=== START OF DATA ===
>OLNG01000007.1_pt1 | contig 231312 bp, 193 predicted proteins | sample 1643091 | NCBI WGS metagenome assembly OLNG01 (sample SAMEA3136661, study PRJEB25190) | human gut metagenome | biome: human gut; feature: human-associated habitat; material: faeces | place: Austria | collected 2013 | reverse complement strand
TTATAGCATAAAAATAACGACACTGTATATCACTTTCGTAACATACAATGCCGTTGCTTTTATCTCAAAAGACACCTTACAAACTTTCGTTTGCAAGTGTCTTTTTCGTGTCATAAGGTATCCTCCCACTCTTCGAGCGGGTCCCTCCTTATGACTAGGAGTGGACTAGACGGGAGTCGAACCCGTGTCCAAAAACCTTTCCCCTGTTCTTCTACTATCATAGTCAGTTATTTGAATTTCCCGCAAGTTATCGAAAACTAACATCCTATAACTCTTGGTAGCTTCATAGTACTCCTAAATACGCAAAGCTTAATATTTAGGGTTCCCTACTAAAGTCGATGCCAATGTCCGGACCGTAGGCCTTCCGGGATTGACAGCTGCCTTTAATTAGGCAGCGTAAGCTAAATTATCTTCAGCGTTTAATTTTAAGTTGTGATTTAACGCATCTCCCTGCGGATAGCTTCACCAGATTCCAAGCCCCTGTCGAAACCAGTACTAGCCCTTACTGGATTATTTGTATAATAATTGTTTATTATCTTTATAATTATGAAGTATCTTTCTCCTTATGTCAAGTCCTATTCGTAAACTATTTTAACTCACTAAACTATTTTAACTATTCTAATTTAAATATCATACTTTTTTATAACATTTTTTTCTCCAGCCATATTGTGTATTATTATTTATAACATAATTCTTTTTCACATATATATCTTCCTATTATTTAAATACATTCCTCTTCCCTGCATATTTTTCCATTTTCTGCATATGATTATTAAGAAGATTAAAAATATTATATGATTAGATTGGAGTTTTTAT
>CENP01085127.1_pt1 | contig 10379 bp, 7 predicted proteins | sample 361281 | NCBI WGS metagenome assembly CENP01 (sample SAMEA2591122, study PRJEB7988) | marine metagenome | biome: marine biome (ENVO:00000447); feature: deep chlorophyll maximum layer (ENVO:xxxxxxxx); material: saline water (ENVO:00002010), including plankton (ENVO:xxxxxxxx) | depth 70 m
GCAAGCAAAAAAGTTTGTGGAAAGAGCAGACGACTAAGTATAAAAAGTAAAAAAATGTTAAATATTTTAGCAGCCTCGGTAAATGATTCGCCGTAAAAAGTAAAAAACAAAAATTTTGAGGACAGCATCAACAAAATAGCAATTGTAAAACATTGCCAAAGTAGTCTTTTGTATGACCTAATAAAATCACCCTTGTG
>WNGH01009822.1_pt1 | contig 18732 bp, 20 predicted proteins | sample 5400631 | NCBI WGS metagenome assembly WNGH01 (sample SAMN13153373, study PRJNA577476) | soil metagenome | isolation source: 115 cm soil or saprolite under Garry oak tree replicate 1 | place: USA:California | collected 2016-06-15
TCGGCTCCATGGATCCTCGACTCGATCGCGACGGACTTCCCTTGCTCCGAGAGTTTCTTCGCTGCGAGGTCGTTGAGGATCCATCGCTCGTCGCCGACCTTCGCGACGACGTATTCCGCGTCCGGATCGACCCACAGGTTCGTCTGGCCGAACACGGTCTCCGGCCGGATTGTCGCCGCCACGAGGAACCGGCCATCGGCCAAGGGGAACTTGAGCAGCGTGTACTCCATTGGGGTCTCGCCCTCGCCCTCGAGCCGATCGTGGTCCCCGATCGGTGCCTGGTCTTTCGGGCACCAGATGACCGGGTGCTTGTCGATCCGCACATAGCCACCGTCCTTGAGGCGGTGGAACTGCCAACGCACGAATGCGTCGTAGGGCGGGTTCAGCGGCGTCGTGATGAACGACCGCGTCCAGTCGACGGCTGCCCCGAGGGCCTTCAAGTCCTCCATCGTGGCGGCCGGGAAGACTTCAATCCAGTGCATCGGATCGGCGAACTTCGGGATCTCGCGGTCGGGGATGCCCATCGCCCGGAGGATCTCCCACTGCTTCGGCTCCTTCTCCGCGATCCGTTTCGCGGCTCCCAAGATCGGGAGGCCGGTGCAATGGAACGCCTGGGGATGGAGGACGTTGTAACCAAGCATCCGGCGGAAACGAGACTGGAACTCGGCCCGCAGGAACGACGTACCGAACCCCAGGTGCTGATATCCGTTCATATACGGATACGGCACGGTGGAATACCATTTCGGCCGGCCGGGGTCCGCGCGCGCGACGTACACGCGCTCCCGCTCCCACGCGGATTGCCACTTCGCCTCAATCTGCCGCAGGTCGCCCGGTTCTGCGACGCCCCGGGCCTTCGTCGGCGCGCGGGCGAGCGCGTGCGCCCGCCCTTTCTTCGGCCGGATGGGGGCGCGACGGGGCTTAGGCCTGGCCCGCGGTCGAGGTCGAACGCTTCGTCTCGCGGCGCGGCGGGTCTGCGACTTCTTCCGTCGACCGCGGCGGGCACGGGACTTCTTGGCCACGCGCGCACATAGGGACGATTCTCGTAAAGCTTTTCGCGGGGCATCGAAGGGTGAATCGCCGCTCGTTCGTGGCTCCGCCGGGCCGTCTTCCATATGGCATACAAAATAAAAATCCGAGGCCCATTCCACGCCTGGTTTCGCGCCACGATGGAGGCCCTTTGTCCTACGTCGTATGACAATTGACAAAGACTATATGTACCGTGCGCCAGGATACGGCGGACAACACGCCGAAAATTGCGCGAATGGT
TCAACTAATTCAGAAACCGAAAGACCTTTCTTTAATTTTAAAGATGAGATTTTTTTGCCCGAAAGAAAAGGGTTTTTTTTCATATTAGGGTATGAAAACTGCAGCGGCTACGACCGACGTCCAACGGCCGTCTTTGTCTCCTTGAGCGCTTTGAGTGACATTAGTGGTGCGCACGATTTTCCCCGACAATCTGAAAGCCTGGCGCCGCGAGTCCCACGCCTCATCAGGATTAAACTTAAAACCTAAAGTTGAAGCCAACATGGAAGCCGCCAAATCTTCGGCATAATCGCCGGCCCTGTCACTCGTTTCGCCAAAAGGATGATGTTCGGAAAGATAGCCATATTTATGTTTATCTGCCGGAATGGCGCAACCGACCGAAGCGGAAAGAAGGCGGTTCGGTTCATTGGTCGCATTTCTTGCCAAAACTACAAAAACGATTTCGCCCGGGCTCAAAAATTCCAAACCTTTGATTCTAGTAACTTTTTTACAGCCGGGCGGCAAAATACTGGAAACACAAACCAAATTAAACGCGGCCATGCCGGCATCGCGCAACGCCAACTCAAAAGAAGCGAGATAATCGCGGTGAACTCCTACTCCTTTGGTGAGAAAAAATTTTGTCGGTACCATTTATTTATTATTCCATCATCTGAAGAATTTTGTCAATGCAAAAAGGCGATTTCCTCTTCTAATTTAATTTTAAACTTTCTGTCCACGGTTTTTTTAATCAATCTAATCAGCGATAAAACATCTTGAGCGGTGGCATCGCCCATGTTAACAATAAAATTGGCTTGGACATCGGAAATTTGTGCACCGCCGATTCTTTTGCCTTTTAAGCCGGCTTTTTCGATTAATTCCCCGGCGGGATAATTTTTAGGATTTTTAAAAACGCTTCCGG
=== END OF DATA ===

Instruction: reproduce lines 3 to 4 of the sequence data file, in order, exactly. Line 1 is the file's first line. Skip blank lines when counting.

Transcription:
>CENP01085127.1_pt1 | contig 10379 bp, 7 predicted proteins | sample 361281 | NCBI WGS metagenome assembly CENP01 (sample SAMEA2591122, study PRJEB7988) | marine metagenome | biome: marine biome (ENVO:00000447); feature: deep chlorophyll maximum layer (ENVO:xxxxxxxx); material: saline water (ENVO:00002010), including plankton (ENVO:xxxxxxxx) | depth 70 m
GCAAGCAAAAAAGTTTGTGGAAAGAGCAGACGACTAAGTATAAAAAGTAAAAAAATGTTAAATATTTTAGCAGCCTCGGTAAATGATTCGCCGTAAAAAGTAAAAAACAAAAATTTTGAGGACAGCATCAACAAAATAGCAATTGTAAAACATTGCCAAAGTAGTCTTTTGTATGACCTAATAAAATCACCCTTGTG